FIG. 2 is a diagram illustrating a physical representation of a membership tree 50, according to one example embodiment. The membership tree 50 may be used to communicate multicast traffic for a multicast group in an inactive mode. Accordingly, the multicast traffic may be communicated on the dissemination tree for a multicast group in an active mode and communicated on the membership tree for the same multicast group that has transitioned to an inactive mode. The membership tree 50 is illustrated in the shaded nodes A, M, P, B, I and H that are interconnected over one or more communication lines that may be connected via nodes to provide multicast service for a multicast group including multicast members 12, 14, 16 and 18. In one embodiment, the nodes of the membership tree 50 may include routers to provide the multicast service. The multicast members 12, 14, 16, and 18 are shown to be respectively coupled to the nodes P, M, B, and H (e.g., first hop routers). Only the nodes A and I store and retrieve state to support the multicast service on the membership tree 50, as illustrated. The two nodes required to store state on the membership tree 50 may be contrasted with the ten nodes required to store state on the dissemination tree.

The membership tree 50 may communicate multicast traffic as follows: The node H may receive multicast traffic from the multicast member 18 and unicast the multicast message to the core node A based on the multicast group. For example, a hashing algorithm may be used to identify the core node A based on the multicast group. In a similar manner all multicast traffic is routed by first hop routers through the core node A.

In response to receiving the multicast traffic, the core node A may determine the multicast group based from the multicast message and unicast the multicast message to the nodes B, H and I based on state at the node A. The nodes B and H may be first hop routers that, in turn, communicate the multicast traffic to the multicast members 16 and 18, respectively. For example, communication from the node A to the node B may follow an underlay network path that includes nodes, C, N, K, and I to be finally received by the node B. Similarly, the node I may unicast the multicast traffic to nodes M and P being first hop routers that, in turn, communicate the multicast traffic to the multicast members 14 and 12, respectively.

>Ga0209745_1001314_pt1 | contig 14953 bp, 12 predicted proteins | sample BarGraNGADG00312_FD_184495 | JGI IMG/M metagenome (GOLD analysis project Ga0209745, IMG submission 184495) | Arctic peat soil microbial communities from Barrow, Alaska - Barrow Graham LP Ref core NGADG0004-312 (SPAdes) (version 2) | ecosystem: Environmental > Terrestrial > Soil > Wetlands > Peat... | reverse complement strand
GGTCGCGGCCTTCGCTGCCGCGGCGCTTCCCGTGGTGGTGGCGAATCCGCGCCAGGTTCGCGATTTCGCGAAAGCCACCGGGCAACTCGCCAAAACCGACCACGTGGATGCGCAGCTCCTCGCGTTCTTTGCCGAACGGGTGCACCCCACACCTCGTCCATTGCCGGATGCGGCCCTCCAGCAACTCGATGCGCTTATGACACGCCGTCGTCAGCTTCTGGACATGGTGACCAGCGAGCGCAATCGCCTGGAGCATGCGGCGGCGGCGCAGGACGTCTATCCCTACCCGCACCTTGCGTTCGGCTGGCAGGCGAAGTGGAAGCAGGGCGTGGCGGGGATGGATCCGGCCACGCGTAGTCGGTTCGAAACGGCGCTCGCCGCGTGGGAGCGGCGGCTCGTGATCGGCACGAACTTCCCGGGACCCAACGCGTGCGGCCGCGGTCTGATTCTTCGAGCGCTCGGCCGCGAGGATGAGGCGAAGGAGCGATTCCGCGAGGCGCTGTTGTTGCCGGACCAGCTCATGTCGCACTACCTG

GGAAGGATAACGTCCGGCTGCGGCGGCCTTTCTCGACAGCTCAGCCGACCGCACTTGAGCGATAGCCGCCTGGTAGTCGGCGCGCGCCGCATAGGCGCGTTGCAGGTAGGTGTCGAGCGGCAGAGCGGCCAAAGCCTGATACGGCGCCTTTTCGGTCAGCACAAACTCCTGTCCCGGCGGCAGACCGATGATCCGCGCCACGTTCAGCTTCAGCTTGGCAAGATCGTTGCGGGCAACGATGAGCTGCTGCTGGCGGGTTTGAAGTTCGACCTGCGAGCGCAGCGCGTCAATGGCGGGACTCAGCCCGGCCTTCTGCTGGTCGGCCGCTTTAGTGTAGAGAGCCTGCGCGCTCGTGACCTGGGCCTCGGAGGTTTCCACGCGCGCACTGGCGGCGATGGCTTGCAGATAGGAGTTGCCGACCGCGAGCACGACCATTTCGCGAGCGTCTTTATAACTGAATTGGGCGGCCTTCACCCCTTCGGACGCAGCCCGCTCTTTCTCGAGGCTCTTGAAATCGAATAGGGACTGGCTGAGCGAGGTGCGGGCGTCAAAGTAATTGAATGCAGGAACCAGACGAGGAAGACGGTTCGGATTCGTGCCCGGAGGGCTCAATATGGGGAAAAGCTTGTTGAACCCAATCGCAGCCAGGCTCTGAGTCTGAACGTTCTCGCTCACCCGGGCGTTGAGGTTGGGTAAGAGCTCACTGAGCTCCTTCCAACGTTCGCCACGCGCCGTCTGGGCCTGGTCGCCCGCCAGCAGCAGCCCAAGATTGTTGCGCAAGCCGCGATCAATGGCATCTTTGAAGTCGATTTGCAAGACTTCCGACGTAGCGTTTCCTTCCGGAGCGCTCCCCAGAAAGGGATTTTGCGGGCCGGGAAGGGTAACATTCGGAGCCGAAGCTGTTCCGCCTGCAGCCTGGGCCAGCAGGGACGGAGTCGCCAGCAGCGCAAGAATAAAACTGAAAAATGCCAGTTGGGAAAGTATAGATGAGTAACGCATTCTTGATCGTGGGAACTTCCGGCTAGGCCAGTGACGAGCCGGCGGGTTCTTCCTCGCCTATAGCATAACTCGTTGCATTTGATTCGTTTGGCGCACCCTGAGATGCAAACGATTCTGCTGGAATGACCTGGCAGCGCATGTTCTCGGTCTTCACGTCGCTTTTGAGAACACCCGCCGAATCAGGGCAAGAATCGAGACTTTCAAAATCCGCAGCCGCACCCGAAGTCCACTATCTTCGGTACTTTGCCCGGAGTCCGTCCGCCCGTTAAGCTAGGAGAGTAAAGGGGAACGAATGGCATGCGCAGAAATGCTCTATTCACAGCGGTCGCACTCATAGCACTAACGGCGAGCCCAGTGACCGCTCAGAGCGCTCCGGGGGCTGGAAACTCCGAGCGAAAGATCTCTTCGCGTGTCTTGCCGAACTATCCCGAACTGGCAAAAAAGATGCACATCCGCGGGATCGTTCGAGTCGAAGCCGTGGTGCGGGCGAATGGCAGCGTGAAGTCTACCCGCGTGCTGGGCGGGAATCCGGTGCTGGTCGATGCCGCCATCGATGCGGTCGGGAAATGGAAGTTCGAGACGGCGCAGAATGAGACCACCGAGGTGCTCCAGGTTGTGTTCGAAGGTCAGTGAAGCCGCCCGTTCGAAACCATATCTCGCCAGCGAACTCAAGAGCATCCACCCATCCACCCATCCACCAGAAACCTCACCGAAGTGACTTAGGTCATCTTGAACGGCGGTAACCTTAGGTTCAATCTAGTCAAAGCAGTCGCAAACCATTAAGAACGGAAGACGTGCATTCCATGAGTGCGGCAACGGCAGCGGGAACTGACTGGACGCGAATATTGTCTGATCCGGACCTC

FIG. 3 is a diagram illustrating a logical representation of a membership tree 100, according to one example embodiment. The logical representation of the membership tree 100 corresponds to the physical representation of the membership tree 50 and may be used to illustrate underlying architecture used to operate the membership tree 50.

The membership tree 100, as previously described in FIG. 2, includes the shaded nodes A, B, H, I, M and P. The membership tree 100 is constructed from a base tree which includes all of the nodes, namely, the A, B, C, D, E, F, G, H, I, J and K nodes.

The base tree conforms to a “K-ary” tree where “K” is a system wide configurable maximum number of nodes for a level of a base tree. For example, the base tree in the FIG. 3 conforms to a K” value of eight, the node A (e.g., root node/core node) communicating to a child level of nodes including the B, C, D, E, F, G, H and I nodes but not including the remaining nodes because “K” limits the number of nodes in the child level to eight. Further the topology of the base tree includes the node I as communicating with the J, K, L, M, N, O and P nodes, thereby exhausting the identified set of nodes before exceeding the “K” value. The “K-ary” tree further has the property that a single path of nodes is traversed to reach any single node in the base tree from the core node of the base tree. The topology of the base tree remains static unless a node (e.g., router) is removed or becomes unreachable. A single base tree may be rooted at each of the nodes A, B, C, D, E, F, G, H, I, J and K. In one embodiment, a particular base tree may be utilized by one or more multicast groups respectively associated with a group identifier that hashes to the node (e.g., core router) of the base tree based on a hashing function.

A node of the base tree may become a node in the membership tree (e.g., an on-membership tree node) by servicing a local subscription or by acquisition of state. For example, the nodes B, H, M and P may be on-membership tree nodes because the nodes B, H, M and P (i.e., first hop routers) respectively service a local subscription of the multicast members 16, 18, 14, and 12. In addition, the nodes A and I may be on-membership tree nodes because the nodes A and I have acquired state used to facilitate the communication of multicast traffic over the membership tree 100.

The node A acquired state for nodes B and H based on subscriptions communicated to the core node A. In general, all multicast subscriptions serviced by a membership tree originate via a first hop router which, in turn, communicates the existence of the subscription to the core node (e.g., node A) associated with the multicast group. The existence of a subscription at a first hop router corresponds to state that may be stored by the core node (e.g., node A) or communicated by the core node to another node in the base tree. For example, the core node A stores the first hop router state for the nodes B and H. Also for example, the core node A has communicated first hop router state for the nodes M and P to the node I. The core node A may store state for a sub-tree in the base tree until a system configurable sub-tree minimum number of first hop routers is reached for the sub-tree.